“I have no idea what a player would think through that process because most players are pretty confident in their abilities, but if you thought you were going to be a role player for a 5×5 team, but you had a chance to be on 3×3, you might choose that,” Callan said.

MORE: USA Basketball career Olympic points leaders

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Lucas Braathen, world’s top male slalom skier, in doubt for world championships

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Norway’s Lucas Braathen, the world’s top male slalom skier this season, is doubtful to compete in the world championships slalom on Feb. 19 after appendix surgery on Tuesday.

“It’s been a tough couple of days fighting after surprisingly finding out about quite an intense infection on my appendix,” Braathen, a 22-year-old soccer convert with a Brazilian mom, posted on social media. “I’ve been through surgery and I’m blessed that it went successfully.”

The Norway Alpine skiing team doctor said Braathen’s recovery will take a few weeks, but there is a small possibility he can make it back for the world championships slalom, which is on the final day of the two-week competition.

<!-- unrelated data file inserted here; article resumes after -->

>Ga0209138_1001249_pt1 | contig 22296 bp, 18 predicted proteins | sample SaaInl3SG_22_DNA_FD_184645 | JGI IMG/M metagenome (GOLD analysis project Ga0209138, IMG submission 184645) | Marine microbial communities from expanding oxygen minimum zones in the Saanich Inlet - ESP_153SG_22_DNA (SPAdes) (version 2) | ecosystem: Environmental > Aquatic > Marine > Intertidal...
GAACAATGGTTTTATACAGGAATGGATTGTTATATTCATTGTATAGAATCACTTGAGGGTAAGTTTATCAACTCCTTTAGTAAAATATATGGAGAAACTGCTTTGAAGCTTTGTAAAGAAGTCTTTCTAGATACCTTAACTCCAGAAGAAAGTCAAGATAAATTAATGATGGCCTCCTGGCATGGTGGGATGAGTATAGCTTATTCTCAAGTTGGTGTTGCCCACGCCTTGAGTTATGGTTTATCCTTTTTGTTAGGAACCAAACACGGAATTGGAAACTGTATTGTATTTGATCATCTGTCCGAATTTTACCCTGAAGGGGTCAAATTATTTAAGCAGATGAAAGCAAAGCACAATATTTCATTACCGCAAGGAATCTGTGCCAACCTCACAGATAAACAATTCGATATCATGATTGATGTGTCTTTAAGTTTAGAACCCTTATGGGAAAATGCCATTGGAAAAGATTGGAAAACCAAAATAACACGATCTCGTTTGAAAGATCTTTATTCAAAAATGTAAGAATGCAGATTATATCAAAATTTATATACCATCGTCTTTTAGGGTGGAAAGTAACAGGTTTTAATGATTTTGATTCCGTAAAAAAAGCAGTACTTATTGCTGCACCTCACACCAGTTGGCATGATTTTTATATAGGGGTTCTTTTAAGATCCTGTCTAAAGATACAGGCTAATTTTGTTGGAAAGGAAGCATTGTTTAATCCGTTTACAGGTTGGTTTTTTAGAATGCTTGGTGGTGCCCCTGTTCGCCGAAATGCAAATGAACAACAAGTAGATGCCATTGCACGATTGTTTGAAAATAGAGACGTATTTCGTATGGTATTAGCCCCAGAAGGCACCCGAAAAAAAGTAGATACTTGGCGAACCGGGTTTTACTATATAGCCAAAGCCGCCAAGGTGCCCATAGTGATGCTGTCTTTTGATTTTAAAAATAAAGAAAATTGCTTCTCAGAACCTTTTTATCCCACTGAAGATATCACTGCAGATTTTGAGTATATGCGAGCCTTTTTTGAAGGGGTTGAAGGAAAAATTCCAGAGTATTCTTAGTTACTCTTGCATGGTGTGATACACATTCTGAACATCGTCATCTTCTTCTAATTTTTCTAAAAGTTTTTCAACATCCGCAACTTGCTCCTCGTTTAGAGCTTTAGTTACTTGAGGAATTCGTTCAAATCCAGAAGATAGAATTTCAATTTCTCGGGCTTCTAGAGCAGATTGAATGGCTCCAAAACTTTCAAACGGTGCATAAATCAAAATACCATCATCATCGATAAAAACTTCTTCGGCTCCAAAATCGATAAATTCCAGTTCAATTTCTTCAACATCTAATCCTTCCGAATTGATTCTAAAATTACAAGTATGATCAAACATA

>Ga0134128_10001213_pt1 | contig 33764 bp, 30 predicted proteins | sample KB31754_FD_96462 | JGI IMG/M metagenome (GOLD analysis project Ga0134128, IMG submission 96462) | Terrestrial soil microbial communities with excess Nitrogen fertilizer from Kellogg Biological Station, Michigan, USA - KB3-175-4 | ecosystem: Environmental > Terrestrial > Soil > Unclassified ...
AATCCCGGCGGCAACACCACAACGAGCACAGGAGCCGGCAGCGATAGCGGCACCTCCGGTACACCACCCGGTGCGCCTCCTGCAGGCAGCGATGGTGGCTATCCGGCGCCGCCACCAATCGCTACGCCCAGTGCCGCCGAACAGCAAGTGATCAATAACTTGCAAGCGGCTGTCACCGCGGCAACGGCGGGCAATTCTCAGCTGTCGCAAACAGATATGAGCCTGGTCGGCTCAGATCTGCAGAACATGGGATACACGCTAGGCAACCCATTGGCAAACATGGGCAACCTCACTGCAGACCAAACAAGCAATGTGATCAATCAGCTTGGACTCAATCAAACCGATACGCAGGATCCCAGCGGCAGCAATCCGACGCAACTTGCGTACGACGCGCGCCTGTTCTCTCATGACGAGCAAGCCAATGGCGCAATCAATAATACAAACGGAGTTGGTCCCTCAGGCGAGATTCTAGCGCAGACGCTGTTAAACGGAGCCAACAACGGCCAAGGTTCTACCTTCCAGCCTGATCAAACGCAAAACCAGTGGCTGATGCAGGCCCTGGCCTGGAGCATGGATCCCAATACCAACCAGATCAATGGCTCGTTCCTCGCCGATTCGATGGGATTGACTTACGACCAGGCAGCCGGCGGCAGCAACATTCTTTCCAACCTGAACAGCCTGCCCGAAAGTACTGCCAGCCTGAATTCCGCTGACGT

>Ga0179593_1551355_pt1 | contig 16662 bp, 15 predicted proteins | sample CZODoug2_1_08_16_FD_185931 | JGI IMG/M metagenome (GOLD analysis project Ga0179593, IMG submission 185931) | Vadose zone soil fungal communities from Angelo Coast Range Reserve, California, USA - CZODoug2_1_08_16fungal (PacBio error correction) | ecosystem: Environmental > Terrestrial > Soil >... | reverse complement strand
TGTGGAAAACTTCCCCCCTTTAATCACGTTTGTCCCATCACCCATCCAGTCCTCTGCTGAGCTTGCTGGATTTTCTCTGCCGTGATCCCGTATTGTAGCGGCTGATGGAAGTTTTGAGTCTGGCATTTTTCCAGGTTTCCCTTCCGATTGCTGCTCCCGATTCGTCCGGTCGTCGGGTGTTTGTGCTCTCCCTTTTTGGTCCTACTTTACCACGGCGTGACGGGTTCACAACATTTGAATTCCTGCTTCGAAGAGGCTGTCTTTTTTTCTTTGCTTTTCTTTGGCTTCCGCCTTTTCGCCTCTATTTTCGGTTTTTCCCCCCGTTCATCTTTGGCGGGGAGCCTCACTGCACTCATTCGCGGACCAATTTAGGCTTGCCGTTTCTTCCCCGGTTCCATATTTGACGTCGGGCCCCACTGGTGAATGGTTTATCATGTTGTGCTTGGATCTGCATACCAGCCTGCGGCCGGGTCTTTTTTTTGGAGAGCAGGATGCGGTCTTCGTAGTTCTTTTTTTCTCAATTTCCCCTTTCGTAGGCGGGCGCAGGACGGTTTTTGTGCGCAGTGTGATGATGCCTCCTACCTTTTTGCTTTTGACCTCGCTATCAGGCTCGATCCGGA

Braathen has two slalom wins and one giant slalom win this World Cup season. He will miss Saturday’s slalom in Chamonix, France, the last race before worlds. Countryman Henrik Kristoffersen and Swiss Daniel Yule can overtake him atop the World Cup slalom standings in Chamonix.

Braathen entered last year’s Olympics as the World Cup slalom leader and skied out in the first run at the Games.

ALPINE SKIING WORLDS: Broadcast Schedule

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Sifan Hassan sets marathon debut

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Sifan Hassan, who won 5000m and 10,000m gold and 1500m bronze at the Tokyo Olympics in an unprecedented triple, will make her 26.2-mile debut at the London Marathon on April 23.

Hassan, a 30-year-old Dutchwoman, said she will return to the track after the race, but how the London Marathon goes will play into whether she bids for the Olympic marathon in 2024.

“I want to see what I can do on the marathon distance, to make future decisions,” she posted on social media. “We’ll see if I will finish the distance or if the distance will finish me.”

Exhausted by her Olympic feat, Hassan reportedly went at least seven months after the Tokyo Games between training in track spikes. She finished fourth in the 10,000m and sixth in the 5000m at last July’s world championships in Eugene, Oregon.

“I really needed a break after the Tokyo Olympics,” Hassan said at worlds. “I was mentally crashed. I didn’t even care about running.”

London, billed as the best women’s marathon field in history, also boasts Olympic champion Peres Jepchirchir of Kenya, world record holder Brigid Kosgei of Kenya, 2016 Olympic 10,000m champion Almaz Ayana of Ethiopia, 1500m world record holder Genzebe Dibaba of Ethiopia and the two fastest Americans in history, Emily Sisson and Keira D’Amato.